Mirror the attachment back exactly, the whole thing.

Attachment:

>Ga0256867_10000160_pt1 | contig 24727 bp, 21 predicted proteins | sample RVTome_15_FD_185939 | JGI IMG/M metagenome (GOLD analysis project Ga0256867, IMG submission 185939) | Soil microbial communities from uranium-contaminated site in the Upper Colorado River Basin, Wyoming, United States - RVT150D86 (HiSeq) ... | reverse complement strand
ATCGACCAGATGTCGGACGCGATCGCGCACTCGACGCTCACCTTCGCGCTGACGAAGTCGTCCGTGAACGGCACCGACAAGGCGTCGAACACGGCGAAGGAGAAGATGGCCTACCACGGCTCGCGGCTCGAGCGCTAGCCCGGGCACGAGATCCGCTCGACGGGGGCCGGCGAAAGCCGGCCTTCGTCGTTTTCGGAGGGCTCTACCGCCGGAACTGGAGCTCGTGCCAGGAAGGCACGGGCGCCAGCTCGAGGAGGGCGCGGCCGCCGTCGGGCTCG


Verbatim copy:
>Ga0256867_10000160_pt1 | contig 24727 bp, 21 predicted proteins | sample RVTome_15_FD_185939 | JGI IMG/M metagenome (GOLD analysis project Ga0256867, IMG submission 185939) | Soil microbial communities from uranium-contaminated site in the Upper Colorado River Basin, Wyoming, United States - RVT150D86 (HiSeq) ... | reverse complement strand
ATCGACCAGATGTCGGACGCGATCGCGCACTCGACGCTCACCTTCGCGCTGACGAAGTCGTCCGTGAACGGCACCGACAAGGCGTCGAACACGGCGAAGGAGAAGATGGCCTACCACGGCTCGCGGCTCGAGCGCTAGCCCGGGCACGAGATCCGCTCGACGGGGGCCGGCGAAAGCCGGCCTTCGTCGTTTTCGGAGGGCTCTACCGCCGGAACTGGAGCTCGTGCCAGGAAGGCACGGGCGCCAGCTCGAGGAGGGCGCGGCCGCCGTCGGGCTCG